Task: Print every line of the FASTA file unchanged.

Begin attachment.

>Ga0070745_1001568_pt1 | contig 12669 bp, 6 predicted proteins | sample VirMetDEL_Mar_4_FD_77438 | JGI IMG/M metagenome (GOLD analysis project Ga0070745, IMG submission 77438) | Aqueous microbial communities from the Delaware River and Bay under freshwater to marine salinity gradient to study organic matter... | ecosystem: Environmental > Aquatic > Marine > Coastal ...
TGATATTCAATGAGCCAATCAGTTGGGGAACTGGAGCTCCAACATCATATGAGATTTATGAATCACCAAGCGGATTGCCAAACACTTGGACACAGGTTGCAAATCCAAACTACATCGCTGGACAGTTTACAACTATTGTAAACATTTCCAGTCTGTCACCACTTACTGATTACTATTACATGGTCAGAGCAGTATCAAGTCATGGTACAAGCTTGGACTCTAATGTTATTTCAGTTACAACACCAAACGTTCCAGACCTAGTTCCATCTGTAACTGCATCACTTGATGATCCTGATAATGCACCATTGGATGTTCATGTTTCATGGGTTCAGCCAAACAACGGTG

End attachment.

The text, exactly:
>Ga0070745_1001568_pt1 | contig 12669 bp, 6 predicted proteins | sample VirMetDEL_Mar_4_FD_77438 | JGI IMG/M metagenome (GOLD analysis project Ga0070745, IMG submission 77438) | Aqueous microbial communities from the Delaware River and Bay under freshwater to marine salinity gradient to study organic matter... | ecosystem: Environmental > Aquatic > Marine > Coastal ...
TGATATTCAATGAGCCAATCAGTTGGGGAACTGGAGCTCCAACATCATATGAGATTTATGAATCACCAAGCGGATTGCCAAACACTTGGACACAGGTTGCAAATCCAAACTACATCGCTGGACAGTTTACAACTATTGTAAACATTTCCAGTCTGTCACCACTTACTGATTACTATTACATGGTCAGAGCAGTATCAAGTCATGGTACAAGCTTGGACTCTAATGTTATTTCAGTTACAACACCAAACGTTCCAGACCTAGTTCCATCTGTAACTGCATCACTTGATGATCCTGATAATGCACCATTGGATGTTCATGTTTCATGGGTTCAGCCAAACAACGGTG